Gloves off, TV’s on
If you think the Republican and Democratic primary campaigns featured vicious attacks, just wait for the main event, when Republican Bob Stefanowski of Madison and Democrat Ned Lamont of Greenwich, along with the independent Super PACs aligned with each of them, raise the ante for the governor’s campaign by lowering the tone and buying up the TV time between now and Nov. 6.
Where’s the mute button?
With neither candidate joining the state’s voluntary public-financing program — and their $6.5 million spending ceilings — the sky could be the limit. The dueling duo will find themselves in the middle of a proxy fight, as Republicans try to align Lamont with the unpopular Gov. Dannel P. Malloy, and Democrats liken Stefanowski to President Donald Trump, for the heart and soul of Connecticut’s blue-state reputation.
In Bridgeport Mayor Joe Ganim, whose federal felony conviction precluded him from participating in the Citizens’ Election Fund, Lamont did not have an adversary who could attack him beyond a few uncomfortable minutes during debates. Ganim was ultimately unsuccessful in framing Lamont as an out-of-touch rich guy, and lost 168 of the state’s 169 towns.
Stefanowski, though, having been on TV since January in his successful effort to turn the traditional GOP nominating process on its head, will have millions upon millions to attack and promote his candidacy. Lamont, from Greenwich, with a personal fortune estimated between $100 million and $300 million, will be able to go toe-to-toe.
It’s likely that spending in the 2018 race for governor will exceed the more than $15 million of 2014 campaign, in which Malloy was re-elected over Tom Foley of Greenwich for a second time.
On the attack
The statewide returns hadn’t even arrived at the Secretary of the State’s Office the morning after the primary on Wednesday, and Lamont was calling his Republican opponent “Trumpanowski,” while the Republican gave the Democrat the “Ned Malloy” appellation.
Jerry Dunklee, a Southern Connecticut State University journalism professor who spent four decades in radio and TV, says that the evolution in election law means that the candidates don’t even have to truthful anymore in their ads.
“I think it’s clear that there is going to a deluge of outside money coming into both the governor’s race and the 5th Congressional District,” Dunklee said Friday. “A lot of it will be TV advertising. During the primary, I was amazed at the number of commercials on TV. It’s a boon for TV and radio.”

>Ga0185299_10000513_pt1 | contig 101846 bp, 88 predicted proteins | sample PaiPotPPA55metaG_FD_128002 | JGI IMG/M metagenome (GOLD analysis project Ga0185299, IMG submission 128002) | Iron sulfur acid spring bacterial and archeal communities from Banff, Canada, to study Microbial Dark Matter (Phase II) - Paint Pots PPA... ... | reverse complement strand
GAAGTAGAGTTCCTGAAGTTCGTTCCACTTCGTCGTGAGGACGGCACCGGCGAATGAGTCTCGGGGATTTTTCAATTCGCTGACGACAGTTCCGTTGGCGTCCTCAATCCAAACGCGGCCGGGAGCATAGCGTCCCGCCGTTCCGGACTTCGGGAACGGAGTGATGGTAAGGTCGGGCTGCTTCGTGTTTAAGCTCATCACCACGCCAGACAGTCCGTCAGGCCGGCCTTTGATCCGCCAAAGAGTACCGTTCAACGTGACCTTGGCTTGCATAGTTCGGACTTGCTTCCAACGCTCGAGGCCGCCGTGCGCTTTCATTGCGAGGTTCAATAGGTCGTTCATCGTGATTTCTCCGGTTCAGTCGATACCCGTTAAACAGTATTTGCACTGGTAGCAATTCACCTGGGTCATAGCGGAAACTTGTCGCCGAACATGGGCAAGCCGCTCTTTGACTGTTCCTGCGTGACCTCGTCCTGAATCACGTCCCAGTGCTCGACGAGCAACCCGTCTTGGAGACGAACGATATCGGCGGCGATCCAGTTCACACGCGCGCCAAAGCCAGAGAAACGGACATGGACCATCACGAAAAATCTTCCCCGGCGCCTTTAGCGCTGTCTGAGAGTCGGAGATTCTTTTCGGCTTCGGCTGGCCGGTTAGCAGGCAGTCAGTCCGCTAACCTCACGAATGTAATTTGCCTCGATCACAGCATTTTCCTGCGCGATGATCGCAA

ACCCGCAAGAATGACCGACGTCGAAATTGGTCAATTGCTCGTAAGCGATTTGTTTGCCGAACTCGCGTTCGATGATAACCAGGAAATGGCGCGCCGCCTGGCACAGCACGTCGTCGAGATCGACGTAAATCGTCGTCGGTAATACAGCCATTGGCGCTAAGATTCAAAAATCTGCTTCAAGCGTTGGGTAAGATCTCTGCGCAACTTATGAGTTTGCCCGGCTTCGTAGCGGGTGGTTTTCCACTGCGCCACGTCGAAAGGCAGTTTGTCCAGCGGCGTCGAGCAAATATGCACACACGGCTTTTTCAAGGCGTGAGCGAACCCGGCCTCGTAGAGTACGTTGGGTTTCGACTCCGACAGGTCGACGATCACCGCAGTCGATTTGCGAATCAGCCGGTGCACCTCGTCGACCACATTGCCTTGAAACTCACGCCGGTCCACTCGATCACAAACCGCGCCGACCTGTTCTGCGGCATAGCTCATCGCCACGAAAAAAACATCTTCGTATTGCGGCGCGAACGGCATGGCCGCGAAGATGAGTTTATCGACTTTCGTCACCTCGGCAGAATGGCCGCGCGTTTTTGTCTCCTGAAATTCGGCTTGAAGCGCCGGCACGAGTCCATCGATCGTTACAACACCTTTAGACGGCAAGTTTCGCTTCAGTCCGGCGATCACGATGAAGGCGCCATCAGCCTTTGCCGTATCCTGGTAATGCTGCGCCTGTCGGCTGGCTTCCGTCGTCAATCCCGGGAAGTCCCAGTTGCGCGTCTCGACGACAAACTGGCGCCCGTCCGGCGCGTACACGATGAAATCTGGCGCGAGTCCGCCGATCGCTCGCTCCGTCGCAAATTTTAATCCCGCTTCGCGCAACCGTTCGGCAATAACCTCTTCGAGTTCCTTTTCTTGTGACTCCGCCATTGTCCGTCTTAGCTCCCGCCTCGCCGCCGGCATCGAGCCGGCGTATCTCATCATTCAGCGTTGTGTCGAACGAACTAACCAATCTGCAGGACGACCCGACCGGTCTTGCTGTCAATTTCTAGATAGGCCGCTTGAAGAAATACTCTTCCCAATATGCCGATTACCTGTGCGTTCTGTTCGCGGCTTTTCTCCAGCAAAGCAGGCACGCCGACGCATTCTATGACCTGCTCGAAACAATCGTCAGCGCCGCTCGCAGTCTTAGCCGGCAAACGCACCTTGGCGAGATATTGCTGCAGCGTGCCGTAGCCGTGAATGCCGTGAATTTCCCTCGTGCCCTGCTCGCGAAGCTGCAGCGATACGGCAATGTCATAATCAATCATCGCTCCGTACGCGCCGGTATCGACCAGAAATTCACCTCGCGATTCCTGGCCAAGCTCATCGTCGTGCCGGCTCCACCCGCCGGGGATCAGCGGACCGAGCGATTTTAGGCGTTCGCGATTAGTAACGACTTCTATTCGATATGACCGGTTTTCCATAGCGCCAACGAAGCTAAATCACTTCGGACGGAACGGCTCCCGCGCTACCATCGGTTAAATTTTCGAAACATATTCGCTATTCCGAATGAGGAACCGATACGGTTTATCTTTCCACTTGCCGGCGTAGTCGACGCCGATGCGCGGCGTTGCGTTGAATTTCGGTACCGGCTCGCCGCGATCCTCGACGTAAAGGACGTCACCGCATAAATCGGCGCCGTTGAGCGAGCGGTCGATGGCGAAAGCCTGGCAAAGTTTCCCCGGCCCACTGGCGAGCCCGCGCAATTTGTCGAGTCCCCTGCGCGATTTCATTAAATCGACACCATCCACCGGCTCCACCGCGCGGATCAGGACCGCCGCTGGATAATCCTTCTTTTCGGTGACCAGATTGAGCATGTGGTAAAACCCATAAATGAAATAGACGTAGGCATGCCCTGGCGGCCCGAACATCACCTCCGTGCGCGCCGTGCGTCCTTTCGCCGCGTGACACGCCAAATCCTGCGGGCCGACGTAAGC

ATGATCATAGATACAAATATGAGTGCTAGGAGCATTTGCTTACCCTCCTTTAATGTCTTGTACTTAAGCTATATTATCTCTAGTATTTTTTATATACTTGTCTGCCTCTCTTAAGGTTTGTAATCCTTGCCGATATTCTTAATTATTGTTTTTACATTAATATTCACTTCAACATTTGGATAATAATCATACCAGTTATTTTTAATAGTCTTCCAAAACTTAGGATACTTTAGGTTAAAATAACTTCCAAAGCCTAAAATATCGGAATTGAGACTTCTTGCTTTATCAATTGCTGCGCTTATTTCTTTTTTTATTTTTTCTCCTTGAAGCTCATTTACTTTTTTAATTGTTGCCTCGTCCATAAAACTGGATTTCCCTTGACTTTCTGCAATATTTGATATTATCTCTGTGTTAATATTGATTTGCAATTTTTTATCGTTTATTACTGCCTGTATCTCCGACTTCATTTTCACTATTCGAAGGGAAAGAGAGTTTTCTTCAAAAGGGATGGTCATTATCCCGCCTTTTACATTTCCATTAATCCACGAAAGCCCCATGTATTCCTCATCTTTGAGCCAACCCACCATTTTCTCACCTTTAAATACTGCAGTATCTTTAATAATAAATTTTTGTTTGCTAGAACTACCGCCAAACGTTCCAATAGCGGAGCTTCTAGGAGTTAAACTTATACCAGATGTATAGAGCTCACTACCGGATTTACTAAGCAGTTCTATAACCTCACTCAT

Dunklee, who teaches a course on media law and ethics, says that the 2016 presidential election essentially bypassed Connecticut, but this year, TV and radio will be awash in cash. Out-of-state money might filter down to the races for attorney general, state treasurer, maybe even state Senate contests.
He said that while the so-called equal-time rule is on the books with the Federal Communications Commission, exemptions have expanded to the point where talk shows don’t even have to pretend to air views on the opposite side of political arguments.
“The need for equal time has really become very flaccid and it’s not as enforced as it used to be,” Dunklee said. “I’m seeing this more and more in the national media.”
And with TV and radio stations safe from legal liability under requirements that they cannot censor political commercials, the battling candidates and PACs can say virtually anything they want. “TV has to accept the advertising of legally authorized candidates,” Dunklee said.
Judging by the initial rhetoric, Connecticut in 2018 will be a battleground.
“Today, Democrats in Connecticut doubled down on Governor Dan Malloy’s failed policies that have been disastrous for the state’s economy and for those who call Connecticut home,” said Ellie Hockenbury, Republic National Committee spokesperson, on the day after the primary.
“In Ned Lamont, Democrats have thrown their support behind a candidate who proudly speaks of raising their taxes and supporting single-payer health care — regardless of the $32 trillion price tag,” she said. “Voters have had enough of the Democrats’ destructive policies and will finally have someone who will fight for them when they elect Bob Stefanowski this November.”
“Let’s be very clear, this primary was a test of which Republican loves Trump the most,” said Connecticut Democratic Party spokesperson Christina Polizzi. “They’ve said it in debates, in mailers, and in interviews: They think Trump is doing a great job want to bring his policies to Connecticut.
“Let’s call this contest what it is: a litmus test for Trump loyalty,” Polizzi said. “That means rolling back gun-violence prevention, dismantling health care, and attacking women’s health. The stakes in this election could not be higher — and a Republican governor would bring Trump’s chaos to Connecticut and drag the state backward.”
Gary L. Rose, a Sacred Heart University professor and chairman of the Department of Government there, said it will be a grueling 11 weeks-plus.
“When all is said and done, we’ll be very exhausted,” he said. “The amount of money spent will be incredible. In many ways, Trump and Malloy are both in this race.”
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